1. Sort mail daily. Slice open envelopes and sort contents into appropriate categories such as “to pay”, “to read”, “to file”, “to shred”. Recycle all junk mail and envelopes immediately. Take a minute to distribute the piles to their respective homes, i.e. near the shredder, in your inbox, and if time allows drop the papers into the responding folders.

2. Children bring home lots of paper from school each week. Be diligent when deciding on what to keep. Display a favorite drawing or good test grade for about a week in a designated area such as a cork board , hanging off a string attached to a wall or even in a special frame. When a new paper is ready to get displayed switch out the favorite and store in a memory box created for each child. Be sure to add the date and name of your child before storing.

These are just a few things to help keep the clutter and stress to a minimum. I would love to hear what daily practices have saved your sanity over the years in the comments below.

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Quick tips to help you organize your craft supplies

Crafts and beads
 
Craft items can quickly accumulate and turn into jumbled piles of yarn, beads, paints … you name it. Organizing your craft supplies will ensure that you will be able to enjoy crafting without the frustration of searching for or purchasing items you already own but can’t locate.

Dedicate one space in your home to keep all your craft items together; whether it is an entire room or a section in a spare closet or in a corner of your basement. As always, before you organize anything you need to start by de-cluttering your stash, then sorting everything into categories of like items. How you store your tools and supplies depends entirely on your preferences and needs. Below I have listed just a few methods to help you on your way.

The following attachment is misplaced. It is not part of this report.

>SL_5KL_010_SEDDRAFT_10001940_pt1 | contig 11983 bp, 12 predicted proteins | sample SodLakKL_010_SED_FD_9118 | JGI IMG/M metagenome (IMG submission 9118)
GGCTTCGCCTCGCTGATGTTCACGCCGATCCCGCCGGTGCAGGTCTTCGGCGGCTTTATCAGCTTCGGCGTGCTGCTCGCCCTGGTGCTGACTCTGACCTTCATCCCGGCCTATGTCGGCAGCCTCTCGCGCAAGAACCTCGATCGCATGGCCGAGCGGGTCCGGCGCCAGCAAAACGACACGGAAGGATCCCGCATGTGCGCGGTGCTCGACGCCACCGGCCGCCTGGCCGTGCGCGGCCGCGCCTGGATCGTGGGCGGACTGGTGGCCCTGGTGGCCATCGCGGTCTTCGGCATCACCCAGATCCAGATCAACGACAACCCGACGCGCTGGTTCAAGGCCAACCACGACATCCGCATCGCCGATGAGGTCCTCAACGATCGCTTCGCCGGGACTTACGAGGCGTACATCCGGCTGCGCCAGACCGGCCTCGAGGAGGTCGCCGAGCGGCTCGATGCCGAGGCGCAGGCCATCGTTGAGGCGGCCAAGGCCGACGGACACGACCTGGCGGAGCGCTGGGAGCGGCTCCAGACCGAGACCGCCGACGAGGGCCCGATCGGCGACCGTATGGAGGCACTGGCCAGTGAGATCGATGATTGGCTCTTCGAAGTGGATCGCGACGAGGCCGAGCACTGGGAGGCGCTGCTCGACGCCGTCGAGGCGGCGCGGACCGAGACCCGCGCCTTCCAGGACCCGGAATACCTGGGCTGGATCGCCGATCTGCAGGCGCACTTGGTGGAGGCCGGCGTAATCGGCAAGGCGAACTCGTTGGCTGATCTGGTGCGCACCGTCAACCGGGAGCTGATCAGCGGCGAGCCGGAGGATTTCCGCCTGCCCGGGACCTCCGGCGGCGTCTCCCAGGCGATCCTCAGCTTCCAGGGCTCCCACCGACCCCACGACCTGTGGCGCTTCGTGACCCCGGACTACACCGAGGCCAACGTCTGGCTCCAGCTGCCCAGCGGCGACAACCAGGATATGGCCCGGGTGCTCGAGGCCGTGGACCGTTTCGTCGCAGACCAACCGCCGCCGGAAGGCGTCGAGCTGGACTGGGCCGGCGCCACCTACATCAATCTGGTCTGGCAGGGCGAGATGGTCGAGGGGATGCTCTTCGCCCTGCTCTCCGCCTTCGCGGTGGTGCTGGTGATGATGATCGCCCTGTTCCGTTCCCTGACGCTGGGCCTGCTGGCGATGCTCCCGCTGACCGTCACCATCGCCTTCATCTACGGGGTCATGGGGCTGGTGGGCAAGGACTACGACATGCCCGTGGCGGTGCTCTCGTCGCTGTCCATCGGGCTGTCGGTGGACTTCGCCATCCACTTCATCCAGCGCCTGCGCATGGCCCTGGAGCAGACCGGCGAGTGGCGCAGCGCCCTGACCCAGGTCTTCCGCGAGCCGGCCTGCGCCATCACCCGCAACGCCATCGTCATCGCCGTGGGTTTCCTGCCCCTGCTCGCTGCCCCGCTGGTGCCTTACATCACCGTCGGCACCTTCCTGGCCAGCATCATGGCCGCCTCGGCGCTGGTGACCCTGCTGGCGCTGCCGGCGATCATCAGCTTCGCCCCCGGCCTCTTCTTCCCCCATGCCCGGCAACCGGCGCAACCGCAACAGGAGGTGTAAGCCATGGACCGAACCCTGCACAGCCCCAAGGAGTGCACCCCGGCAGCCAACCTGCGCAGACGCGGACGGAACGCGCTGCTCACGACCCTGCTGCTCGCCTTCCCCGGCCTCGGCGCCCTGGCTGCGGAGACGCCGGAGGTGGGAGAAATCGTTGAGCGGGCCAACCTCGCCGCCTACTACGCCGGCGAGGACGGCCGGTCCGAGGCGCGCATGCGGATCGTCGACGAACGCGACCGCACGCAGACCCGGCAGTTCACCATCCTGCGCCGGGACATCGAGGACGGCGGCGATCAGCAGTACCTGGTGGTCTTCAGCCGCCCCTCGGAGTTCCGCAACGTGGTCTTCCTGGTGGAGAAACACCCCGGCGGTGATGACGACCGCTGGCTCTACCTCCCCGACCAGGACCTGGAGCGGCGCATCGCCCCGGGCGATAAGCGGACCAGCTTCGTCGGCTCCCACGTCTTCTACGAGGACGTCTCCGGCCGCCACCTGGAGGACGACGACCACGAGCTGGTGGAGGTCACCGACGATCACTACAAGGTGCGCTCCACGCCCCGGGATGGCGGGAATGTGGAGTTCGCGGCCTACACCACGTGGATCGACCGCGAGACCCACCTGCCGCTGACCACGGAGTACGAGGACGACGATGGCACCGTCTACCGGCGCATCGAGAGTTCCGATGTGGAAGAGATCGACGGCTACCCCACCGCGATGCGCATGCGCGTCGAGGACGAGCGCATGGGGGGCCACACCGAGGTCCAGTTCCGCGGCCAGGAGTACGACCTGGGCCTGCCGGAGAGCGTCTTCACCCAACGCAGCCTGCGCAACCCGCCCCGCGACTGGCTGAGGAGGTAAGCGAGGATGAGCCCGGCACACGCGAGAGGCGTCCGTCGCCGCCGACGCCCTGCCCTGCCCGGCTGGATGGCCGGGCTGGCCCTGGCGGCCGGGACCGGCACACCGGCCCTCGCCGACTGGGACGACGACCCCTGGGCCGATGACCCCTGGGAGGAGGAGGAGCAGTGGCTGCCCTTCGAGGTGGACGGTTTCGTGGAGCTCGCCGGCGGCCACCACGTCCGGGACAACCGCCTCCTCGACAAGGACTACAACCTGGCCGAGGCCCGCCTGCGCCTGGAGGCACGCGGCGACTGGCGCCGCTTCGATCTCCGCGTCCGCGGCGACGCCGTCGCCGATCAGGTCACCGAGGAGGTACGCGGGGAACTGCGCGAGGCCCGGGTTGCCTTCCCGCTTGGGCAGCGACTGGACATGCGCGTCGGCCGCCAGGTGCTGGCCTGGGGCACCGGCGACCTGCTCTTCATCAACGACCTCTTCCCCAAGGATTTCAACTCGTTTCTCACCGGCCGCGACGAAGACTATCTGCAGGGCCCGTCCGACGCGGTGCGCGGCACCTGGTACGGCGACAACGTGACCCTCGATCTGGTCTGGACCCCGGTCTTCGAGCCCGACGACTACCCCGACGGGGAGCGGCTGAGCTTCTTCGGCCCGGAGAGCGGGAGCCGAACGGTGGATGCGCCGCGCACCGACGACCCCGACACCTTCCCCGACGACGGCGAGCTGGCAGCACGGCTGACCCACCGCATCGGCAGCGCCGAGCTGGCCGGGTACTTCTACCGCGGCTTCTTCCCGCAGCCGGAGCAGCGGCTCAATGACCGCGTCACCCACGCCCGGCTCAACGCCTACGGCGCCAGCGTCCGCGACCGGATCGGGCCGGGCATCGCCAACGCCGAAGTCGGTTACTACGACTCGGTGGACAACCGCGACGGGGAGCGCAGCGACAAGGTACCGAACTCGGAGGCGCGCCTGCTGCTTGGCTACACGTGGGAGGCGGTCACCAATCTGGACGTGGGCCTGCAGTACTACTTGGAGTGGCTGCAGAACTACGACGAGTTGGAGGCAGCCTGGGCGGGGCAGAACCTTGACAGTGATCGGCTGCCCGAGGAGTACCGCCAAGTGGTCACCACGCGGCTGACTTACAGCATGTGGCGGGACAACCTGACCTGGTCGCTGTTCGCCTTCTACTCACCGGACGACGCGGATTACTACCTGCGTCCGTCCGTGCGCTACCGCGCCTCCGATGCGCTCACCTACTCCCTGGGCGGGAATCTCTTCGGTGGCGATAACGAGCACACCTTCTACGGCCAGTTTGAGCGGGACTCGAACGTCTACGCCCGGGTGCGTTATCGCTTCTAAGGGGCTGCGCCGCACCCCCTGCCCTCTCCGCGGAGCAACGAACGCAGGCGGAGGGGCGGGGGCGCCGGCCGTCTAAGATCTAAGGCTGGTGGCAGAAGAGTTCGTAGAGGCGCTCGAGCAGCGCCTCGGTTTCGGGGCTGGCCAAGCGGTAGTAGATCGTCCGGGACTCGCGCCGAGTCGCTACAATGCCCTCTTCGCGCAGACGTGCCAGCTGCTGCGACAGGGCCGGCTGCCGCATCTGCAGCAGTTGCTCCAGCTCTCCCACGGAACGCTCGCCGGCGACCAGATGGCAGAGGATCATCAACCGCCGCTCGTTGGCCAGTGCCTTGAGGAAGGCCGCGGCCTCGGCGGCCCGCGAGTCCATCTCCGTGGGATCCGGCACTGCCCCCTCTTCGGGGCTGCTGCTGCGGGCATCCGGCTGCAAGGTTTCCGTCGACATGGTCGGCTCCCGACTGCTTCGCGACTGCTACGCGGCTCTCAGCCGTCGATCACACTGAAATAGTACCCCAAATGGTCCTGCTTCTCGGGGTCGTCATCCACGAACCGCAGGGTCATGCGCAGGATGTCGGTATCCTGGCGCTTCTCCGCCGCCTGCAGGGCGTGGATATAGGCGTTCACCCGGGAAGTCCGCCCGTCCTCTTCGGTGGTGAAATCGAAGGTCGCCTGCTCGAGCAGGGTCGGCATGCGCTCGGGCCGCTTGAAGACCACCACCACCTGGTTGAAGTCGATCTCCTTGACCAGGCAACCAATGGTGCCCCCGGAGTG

I personally like clear plastic totes that come in a variety of shapes and sizes; they are stackable and will let you identify what you need in an instant. Depending on the available space you can store (labeled) plastic containers on shelving in a closet or above a craft table. Rolling storage carts with shelving or drawers are also a great option with limited space. They can be moved into your work area during a project and then stored away neatly while not in use.

Small items are always hardest to keep contained, so be sure to purchase appropriate containers depending on the amount to be stored. Beads, buttons and the like are best stored in lidded glass jars or small plastic containers. Depending on the size of your stash you may want to take it a step further and sort by color or size. Tiny items such as glitter, sand or micro beads can be stored in spice jars. Another option may be small storage bins designed to hold hardware items that have numerous tilt out drawers in various sizes or multi-compartment, stackable storage boxes.

Ribbons can be stored in a variety of different and fun ways:

– Use straw containers – simply pull up the lid and thread spools of ribbon over center post.

– Wall mounted dowels or rods can hold numerous spools above a working space.

– Stand spools upright in clear plastic storage box or make your own ribbon dispenser by using a cardboard shoe box and feeding the ends of the ribbons through slits on the side of the box.

Pegboards or magnetic wall bars can be a great wall storage solution to hold all sorts of craft supplies above your work area, including hooks, cups or small shelving.

A desktop Carousel or a craft caddy are perfect for keeping your markers, scissors, pens, pencils or brushes close at hand! Purchase one or create your own work station by adding cans or cups to a lazy Susan (turn table) for your supplies.

Craft stores carry a variety of specialty storage solutions or browse the internet for inspiration to create your own personalized crafting space. Happy crafting!

Please feel free to comment with any thoughts or questions.

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Gift giving advice – avoid adding clutter!

gift card imageWe all like to give gifts to show our appreciation to those that touch our lives throughout the year. Whether it’s a teacher, co-worker or even the mail carrier – it’s just nice to give a little thank you.

The trouble with many of these well-meaning gifts is that they may end up as unused clutter in someone’s home. Think about how many ornaments, mugs or trinkets teachers have gotten over the years? Many times I have helped clients to de-clutter only to come across boxes or shelves full of old knickknacks that were given as gifts but were kept out of guilt.